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When Night Fell, the Chickens Killed the Fox

Fox intruder did away with chickens last time
By Richard Kemeny,  Newser Staff
Posted Mar 14, 2019 9:15 AM CDT
This Oct. 4, 2018 photo shows a flock of red and cinnamon hens producing hearty, healthy, brown-shelled eggs at Sauk Valley Community College in Dixon, Ill., as part of its new agriculture program.   (Alex Paschal/The Telegraph via AP)

(Newser) – Not quite the easy meal the fox may have expected when it entered a bustling chicken coop at an agricultural school in northwest France. The automatic hatch door closed behind the juvenile fox, trapping him in a coop holding 3,000 hens, reports the BBC. The birds confronted the intruder, thought to be five or six months old, and pecked it to death. "There was a herd instinct," says the school's farming director. "It had blows to its neck, blows from beaks." The young fox’s body was found in the corner of the coop the next day, its stomach having repeatedly been pecked, reports CNN.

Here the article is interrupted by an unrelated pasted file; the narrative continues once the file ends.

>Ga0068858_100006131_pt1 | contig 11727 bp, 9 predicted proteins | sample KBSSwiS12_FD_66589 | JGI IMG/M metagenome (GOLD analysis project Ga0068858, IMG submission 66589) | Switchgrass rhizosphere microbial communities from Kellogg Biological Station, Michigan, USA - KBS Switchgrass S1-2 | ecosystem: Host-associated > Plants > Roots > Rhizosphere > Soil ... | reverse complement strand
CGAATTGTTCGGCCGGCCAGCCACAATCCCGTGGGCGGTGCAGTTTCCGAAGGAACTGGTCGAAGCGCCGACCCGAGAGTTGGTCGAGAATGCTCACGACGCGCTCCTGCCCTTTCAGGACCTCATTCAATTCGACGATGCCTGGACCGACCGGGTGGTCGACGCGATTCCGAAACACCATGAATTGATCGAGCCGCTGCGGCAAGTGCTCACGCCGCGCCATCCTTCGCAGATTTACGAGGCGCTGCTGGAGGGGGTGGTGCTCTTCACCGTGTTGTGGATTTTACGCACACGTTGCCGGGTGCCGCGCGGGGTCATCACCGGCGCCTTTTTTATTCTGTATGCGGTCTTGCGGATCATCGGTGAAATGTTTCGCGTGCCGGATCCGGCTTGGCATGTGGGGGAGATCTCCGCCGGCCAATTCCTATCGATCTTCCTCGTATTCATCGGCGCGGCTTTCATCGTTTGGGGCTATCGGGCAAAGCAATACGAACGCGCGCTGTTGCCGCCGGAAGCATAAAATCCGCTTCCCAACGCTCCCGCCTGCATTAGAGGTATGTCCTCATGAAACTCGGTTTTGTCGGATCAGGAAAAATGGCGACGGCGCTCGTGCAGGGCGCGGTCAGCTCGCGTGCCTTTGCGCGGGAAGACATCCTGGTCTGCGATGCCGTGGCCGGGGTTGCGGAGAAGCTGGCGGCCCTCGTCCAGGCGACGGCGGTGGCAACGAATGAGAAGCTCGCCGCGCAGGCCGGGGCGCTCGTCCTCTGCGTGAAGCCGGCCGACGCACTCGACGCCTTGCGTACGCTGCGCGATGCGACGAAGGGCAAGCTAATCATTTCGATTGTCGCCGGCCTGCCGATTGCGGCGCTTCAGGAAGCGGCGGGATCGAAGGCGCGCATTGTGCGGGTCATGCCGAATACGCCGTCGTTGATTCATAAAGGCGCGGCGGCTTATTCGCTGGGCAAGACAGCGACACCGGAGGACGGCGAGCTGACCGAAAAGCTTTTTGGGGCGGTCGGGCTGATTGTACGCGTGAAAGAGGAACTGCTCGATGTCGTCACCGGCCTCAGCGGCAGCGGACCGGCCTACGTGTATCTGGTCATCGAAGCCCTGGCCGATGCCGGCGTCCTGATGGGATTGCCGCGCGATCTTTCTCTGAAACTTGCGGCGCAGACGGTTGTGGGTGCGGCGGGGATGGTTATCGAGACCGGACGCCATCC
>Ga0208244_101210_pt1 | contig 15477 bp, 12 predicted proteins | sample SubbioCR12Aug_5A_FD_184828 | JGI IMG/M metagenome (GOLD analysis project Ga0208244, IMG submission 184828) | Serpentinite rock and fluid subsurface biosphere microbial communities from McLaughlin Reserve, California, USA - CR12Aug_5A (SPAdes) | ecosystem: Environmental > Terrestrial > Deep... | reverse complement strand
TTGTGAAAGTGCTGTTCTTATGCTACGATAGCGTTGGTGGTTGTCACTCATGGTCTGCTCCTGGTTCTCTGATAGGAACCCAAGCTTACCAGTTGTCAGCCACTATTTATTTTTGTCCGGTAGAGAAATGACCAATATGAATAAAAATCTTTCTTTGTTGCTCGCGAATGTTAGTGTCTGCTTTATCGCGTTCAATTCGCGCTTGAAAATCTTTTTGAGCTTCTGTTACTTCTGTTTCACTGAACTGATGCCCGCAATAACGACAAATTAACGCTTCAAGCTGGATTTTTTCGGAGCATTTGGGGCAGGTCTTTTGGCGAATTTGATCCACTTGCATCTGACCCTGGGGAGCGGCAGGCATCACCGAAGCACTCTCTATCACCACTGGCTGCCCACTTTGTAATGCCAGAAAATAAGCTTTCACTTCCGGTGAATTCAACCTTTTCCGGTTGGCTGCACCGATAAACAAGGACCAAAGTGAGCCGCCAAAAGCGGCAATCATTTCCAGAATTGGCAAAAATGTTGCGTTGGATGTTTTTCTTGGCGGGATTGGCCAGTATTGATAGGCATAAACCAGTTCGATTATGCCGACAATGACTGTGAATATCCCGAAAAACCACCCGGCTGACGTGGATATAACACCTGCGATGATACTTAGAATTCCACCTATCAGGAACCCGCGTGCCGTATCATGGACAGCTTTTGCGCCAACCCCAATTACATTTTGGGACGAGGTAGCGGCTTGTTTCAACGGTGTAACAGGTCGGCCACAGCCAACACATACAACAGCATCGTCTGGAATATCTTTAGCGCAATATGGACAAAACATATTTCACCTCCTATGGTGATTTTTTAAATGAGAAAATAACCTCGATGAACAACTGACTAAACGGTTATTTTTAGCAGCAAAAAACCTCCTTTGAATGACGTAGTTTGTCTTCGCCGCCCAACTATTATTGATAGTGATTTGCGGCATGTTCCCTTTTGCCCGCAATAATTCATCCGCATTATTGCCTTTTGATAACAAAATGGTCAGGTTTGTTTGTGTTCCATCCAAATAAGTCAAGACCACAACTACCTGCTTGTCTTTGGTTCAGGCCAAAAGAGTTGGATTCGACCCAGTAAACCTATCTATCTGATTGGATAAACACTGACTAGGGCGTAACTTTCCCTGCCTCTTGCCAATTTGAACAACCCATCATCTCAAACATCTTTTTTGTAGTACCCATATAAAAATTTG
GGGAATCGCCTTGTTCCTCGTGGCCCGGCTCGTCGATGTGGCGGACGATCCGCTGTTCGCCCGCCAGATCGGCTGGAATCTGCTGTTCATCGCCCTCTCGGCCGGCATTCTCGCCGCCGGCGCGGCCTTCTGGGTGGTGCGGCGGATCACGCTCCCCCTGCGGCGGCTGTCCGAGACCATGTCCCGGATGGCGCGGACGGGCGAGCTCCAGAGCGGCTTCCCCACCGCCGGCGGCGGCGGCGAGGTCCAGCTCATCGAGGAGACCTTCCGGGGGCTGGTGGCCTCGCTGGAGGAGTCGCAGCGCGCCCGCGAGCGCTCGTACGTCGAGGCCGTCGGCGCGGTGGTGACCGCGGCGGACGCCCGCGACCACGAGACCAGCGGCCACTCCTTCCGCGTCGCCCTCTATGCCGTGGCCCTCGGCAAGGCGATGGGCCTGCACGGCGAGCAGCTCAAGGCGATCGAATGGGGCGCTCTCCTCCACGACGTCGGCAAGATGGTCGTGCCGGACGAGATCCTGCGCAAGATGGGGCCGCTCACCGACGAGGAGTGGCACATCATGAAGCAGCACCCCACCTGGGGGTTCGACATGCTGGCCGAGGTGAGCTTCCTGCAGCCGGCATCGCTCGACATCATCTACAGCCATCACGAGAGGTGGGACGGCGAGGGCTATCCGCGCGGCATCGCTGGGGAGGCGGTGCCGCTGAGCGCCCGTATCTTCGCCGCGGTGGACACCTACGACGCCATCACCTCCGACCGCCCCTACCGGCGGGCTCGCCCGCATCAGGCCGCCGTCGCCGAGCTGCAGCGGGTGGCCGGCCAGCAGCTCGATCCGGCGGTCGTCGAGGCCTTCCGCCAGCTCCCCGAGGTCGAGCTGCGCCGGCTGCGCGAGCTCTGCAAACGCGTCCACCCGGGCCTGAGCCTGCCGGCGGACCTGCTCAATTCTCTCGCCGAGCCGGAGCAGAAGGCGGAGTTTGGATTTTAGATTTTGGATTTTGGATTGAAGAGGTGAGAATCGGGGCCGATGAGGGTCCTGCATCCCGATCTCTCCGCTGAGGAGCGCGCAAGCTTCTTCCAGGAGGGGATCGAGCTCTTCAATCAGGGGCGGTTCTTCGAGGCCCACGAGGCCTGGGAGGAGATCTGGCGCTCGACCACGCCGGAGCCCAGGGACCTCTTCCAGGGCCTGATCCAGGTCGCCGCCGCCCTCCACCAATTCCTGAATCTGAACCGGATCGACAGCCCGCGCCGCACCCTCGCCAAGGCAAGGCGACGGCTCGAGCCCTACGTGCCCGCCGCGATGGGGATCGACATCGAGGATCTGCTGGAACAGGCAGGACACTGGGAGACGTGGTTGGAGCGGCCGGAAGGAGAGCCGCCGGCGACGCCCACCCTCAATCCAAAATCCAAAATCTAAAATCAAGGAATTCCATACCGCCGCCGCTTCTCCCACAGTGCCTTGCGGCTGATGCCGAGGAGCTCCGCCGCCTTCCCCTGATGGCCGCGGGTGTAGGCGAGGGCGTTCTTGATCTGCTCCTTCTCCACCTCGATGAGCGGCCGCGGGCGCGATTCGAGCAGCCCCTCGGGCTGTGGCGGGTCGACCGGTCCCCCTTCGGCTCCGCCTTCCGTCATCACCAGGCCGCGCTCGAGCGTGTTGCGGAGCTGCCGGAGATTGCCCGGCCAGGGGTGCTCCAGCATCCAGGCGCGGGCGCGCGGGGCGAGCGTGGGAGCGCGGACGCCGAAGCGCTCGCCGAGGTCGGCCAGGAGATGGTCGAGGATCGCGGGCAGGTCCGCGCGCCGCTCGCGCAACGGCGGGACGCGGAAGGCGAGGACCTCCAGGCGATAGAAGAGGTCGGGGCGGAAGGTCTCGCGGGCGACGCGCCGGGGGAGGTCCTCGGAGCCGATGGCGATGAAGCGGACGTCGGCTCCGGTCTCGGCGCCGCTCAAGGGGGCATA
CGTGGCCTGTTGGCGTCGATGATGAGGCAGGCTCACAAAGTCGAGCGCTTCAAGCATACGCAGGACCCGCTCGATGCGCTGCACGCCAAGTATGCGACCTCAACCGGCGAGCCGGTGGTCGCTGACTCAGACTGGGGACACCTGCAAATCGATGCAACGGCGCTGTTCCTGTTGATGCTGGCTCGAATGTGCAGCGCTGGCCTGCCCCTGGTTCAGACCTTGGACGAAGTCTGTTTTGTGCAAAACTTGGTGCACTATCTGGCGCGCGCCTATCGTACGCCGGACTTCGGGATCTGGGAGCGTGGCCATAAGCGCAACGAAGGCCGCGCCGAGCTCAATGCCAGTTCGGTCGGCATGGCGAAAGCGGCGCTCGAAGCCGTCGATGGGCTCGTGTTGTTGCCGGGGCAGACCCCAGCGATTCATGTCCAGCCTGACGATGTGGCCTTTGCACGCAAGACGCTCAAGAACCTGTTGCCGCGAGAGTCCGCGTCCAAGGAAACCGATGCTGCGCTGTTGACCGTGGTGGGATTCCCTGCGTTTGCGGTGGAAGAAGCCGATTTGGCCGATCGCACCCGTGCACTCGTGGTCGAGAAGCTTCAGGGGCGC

Just 18 months ago a fox made its way in and did away with some of the chickens, but students of the school do regularly find "devoured" pigeons in the coop. LiveScience notes that chickens did indeed descend from dinosaurs and quips that these birds "channeled their inner Tyrannosaurus rex" in going after the fox. It also suggests a genetic component: In 2016 Chinese scientists identified parts of the chicken genome that were linked with aggressive behaviors. (Read more chicken stories.)

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